Not bad for a little country that is home to barely 1 percent of Africa’s billion-plus population.

The New York Times

Peace Works Travel student travelers meet Kim Phuc


Peace Works Travel student travelers share how meeting Kim Phuc made their educational trip to Vietnam a life-changing experience.

(Fox News misspelling below). See the video clip here:




Kim Phuc Visits Southern California Schools

Published October 22, 2014

Kim Phuc, the Vietnam War’s iconic “napalm girl” featured in Nick Ut’s 1972 Pulitzer Prize-winning image, speaks to students of Brentwood School, Archer School, Westridge School and Polytechnic School. Students are moved by Kim’s message of loving kindness, peace, and forgiveness for a war-free world.


Kim speaks about the iconic image, the Vietnam War and her journey to forgiveness.


Kim speaks to students at Brentwood School.


Kim lets the students feel her arm where the napalm burned her 9-year-old skin in 1972.


Ms. Danjczek’s students pose with Kim.



Speaking to Brentwood Middle School students.


Claire’s introductory speech moved Kim to tears.


Kim and Brentwood students.


Brentwood Students.


Brentwood Middle school teachers and administration thank Kim for a moving speech.


Brentwood students Asian Student-Alliance host a brownbag lunch with Kim.


A Brentwood student is moved to tears.


An Archer School student studies Nick Ut’s picture while listening to Kim’s talk.



Archer School Theater teacher Reed Farley holds a photo while Kim offers students a hopeful interpretation of the iconic imagery.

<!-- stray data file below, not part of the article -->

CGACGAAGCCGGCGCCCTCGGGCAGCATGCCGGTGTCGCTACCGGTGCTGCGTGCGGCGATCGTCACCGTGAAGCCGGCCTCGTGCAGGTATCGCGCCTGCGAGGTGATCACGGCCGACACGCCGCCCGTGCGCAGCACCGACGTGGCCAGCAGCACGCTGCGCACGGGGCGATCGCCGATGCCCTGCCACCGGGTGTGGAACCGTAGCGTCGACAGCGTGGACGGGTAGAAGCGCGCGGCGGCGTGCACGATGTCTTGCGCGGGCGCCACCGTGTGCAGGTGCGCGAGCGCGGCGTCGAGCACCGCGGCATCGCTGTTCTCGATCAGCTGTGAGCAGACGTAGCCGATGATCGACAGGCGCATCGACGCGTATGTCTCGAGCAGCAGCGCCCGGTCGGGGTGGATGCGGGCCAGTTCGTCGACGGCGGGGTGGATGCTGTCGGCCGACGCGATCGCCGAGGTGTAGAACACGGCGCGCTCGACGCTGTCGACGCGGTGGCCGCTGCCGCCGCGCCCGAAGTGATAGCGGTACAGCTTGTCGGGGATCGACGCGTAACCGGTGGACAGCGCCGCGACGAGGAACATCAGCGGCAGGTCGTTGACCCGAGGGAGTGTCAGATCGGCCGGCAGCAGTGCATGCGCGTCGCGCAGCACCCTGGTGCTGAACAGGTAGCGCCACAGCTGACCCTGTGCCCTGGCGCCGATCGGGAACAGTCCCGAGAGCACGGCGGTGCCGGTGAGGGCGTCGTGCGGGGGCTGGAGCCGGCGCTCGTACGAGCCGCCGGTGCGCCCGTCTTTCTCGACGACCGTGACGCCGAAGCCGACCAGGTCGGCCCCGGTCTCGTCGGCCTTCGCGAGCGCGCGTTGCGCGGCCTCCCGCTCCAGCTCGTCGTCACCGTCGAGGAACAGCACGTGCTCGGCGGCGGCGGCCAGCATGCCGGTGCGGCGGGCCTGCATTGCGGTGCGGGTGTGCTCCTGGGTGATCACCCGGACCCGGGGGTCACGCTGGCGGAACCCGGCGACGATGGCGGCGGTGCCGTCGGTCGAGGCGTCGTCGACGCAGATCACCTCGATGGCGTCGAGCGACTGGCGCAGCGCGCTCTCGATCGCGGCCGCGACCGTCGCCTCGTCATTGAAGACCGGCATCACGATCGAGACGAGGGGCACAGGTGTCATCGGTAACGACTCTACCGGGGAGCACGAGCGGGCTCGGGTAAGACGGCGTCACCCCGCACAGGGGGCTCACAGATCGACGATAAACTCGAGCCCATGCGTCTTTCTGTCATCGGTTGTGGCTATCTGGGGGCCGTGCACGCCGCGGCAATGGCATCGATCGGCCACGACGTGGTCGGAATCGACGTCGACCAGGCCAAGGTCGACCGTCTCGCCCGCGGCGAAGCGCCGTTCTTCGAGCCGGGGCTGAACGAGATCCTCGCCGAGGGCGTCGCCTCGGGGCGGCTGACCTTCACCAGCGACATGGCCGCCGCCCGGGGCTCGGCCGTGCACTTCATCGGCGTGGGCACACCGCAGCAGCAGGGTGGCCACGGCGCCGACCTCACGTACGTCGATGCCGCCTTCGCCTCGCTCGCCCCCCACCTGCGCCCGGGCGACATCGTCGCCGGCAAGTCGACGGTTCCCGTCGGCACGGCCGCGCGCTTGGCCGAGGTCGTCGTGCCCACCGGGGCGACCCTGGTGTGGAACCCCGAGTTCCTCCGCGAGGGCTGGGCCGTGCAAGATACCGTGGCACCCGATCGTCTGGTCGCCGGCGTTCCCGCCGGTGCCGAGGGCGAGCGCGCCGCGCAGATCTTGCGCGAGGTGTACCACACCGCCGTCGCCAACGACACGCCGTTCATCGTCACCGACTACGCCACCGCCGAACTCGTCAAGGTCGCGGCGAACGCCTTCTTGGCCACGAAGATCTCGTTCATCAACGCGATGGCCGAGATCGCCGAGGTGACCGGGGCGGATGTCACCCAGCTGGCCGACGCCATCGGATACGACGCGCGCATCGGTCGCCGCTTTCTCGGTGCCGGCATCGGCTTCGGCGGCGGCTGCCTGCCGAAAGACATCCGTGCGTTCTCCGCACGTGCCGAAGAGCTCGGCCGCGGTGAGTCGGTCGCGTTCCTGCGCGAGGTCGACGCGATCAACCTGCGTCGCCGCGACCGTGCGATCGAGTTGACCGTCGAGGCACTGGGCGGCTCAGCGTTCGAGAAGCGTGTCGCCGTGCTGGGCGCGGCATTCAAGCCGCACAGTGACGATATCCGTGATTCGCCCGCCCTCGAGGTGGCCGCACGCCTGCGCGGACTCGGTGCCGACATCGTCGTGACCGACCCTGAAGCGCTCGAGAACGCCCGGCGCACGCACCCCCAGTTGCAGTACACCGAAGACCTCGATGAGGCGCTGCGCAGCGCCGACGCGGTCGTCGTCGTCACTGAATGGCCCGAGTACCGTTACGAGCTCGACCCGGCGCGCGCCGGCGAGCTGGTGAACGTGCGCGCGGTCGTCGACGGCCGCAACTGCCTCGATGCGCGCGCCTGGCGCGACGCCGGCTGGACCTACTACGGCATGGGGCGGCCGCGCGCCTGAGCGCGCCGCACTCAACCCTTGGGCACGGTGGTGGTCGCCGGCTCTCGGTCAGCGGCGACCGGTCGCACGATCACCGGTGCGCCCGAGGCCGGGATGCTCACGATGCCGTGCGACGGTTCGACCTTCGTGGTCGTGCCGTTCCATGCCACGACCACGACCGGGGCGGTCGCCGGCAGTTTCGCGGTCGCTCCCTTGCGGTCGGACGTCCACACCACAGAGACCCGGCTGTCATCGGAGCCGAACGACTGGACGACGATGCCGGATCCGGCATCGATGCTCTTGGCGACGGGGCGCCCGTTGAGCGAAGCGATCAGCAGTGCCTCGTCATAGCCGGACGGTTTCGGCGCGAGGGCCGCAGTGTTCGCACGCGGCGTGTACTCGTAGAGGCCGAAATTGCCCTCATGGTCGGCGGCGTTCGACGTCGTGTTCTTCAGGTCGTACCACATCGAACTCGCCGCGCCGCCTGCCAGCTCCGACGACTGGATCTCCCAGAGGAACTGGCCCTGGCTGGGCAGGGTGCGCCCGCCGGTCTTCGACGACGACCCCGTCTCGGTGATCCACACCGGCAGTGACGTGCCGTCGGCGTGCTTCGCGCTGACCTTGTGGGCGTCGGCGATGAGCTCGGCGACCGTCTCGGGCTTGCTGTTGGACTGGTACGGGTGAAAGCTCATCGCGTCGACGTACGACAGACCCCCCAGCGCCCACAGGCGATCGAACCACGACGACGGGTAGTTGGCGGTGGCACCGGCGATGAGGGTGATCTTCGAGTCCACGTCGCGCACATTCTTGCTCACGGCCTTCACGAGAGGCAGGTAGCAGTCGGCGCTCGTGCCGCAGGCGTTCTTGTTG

Nick Ut and Kim Phuc speak to students at Westridge School.


Kim Phuc honors “Uncle Ut” for his bravery as a wartime journalist. After capturing the iconic image of Kim’s napalm strike, he rushed Kim to the hospital and saved her life.


Westridge School students grades 7-12, teachers and parents are captivated by Kim and Nick’s stories.




An American Girl in Cuba

Published October 9, 2014

Lili Boyle
16-year-old from Pacific Palisades, CA


Posted: 02/08/2012 8:24 am EST Updated: 04/09/2012 5:12 am EDT

Simply put, I love Cuba. No, I am not a communist or a socialist, and I have nothing but love for my country, America. But my biased perceptions of Cuba were broken when I got the chance to explore Cuba and immerse myself in Cuban culture. This past June, I was lucky enough to gain the opportunity to visit Cuba through a student visa. I traveled throughout the island with other students from my school. Our eclectic group had diverse backgrounds with hometowns stretching from Olympia, Washington to Wheeling, West Virginia to my home of Pacific Palisades. As we were getting to know Cuba, we also got to get to know each other better.